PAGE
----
But I remember his work in "Daisy Miller" (he, basically, held it together), and had forgotten he was in "The Great Northfield Minnesota Raid" (probably the best film about the James Gang, still)
and "The Disappearance of Aimee."
Probably more people saw him in Joe Dante's "Piranha" than these other fine films. Sad.

But, it did clue me in to the fact that "Bad Company" IS available on DVD (albeit in a bare-bones presentation). That is good news, and I'm amending my post-scripts to reflect that and including a link to its place at The viewer ratings are interesting--no one's given it a 1-star or 2-star review, which given the high "whack-job" factor of Amazon's typical reviews section says a lot for the film.

Joe-Bob says "check it out."

Octavia said...

Despite the dissimilarities of their personalities, Barry Brown and Jeff Bridges "clicked" as the teenaged "antiheroes" of "Bad Company." If only this movie had enjoyed more success when it was issued initially; had a series of subsequent movies been made, chronicling the events of the duo's
criminal misdeeds, who knows to what heights the careers of both young actors might have risen. (Barry Brown had already been nominated for an Emmy at the age of 19, and more than one reviewer denominated him to be "Academy Award material.")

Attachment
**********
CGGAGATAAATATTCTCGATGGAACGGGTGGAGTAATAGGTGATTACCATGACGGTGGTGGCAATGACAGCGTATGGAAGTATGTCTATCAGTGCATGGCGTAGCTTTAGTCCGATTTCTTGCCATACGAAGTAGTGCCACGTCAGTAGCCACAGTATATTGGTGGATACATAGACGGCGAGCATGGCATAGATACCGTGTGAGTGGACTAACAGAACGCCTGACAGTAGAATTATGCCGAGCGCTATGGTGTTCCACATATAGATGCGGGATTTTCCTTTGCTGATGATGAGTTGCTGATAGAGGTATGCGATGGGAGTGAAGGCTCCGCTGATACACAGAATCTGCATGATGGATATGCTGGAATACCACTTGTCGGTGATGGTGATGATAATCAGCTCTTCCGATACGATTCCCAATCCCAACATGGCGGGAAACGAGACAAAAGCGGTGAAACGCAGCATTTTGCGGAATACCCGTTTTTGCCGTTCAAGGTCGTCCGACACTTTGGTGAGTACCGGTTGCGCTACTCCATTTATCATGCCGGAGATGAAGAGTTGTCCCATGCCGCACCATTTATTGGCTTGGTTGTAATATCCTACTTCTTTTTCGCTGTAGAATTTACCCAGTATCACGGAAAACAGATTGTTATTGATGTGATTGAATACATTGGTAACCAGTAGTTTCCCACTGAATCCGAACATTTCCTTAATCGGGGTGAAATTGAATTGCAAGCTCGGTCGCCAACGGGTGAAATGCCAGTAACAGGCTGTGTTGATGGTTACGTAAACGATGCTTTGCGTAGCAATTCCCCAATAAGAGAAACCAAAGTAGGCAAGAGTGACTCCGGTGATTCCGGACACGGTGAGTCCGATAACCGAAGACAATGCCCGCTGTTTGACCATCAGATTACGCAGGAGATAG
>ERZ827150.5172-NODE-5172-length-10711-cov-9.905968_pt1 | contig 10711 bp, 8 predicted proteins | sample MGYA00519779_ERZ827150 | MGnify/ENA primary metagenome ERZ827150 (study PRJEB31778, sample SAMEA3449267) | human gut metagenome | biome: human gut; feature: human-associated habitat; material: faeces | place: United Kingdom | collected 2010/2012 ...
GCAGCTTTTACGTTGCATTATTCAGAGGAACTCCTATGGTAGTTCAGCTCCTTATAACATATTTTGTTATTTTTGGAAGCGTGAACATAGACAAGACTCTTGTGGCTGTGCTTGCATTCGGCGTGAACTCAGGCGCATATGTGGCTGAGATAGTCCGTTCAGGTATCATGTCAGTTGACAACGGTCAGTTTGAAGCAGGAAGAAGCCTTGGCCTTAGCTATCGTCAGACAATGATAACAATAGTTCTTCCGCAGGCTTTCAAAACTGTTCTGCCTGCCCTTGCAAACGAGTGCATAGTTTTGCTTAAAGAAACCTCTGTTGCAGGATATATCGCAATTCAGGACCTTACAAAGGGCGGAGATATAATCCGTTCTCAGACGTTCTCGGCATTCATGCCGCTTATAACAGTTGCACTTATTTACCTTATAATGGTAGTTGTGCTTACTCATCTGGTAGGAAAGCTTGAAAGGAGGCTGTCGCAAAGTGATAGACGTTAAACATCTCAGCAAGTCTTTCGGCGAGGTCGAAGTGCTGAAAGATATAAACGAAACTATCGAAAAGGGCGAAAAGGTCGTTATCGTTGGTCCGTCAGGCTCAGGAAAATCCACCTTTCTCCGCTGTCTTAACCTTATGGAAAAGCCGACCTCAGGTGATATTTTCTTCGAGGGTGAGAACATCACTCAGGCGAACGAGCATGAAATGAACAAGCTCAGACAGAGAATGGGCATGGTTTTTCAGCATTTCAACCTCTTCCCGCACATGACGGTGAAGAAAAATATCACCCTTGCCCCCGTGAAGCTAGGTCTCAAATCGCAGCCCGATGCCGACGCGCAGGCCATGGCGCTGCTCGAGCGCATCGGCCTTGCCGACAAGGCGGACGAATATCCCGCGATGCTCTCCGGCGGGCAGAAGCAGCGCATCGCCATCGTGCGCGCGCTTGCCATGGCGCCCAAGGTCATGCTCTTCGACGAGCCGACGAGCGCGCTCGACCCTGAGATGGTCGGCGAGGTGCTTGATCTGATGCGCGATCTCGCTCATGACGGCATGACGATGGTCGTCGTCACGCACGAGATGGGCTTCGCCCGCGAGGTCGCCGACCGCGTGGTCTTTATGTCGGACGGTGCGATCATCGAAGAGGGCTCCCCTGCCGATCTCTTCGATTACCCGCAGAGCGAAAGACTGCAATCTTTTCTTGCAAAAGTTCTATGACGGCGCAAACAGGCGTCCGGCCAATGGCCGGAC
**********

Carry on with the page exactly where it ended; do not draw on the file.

But, a gem of a movie came out at the wrong time, and is only being rediscovered, albeit a generation later. What might have been...

Yojimbo_5 said...

Thanks for the comment, Octavia!

As a film-teacher of mine once said, "Enthusiasm beats the alternative..."


Given the way westerns died a slow death in the 70's, I doubt that even a successful run of "Bad Company" would have spawned a series of sequels. Might have done some interesting alternate time-lines for the careers of Robert Benton-David Newman, though.

And if you look at Jeff Bridges' career, he's done extraordinarily well. Any actor who can call his own shots as Bridges does is a phenomenal success, given that typically fugacious calling.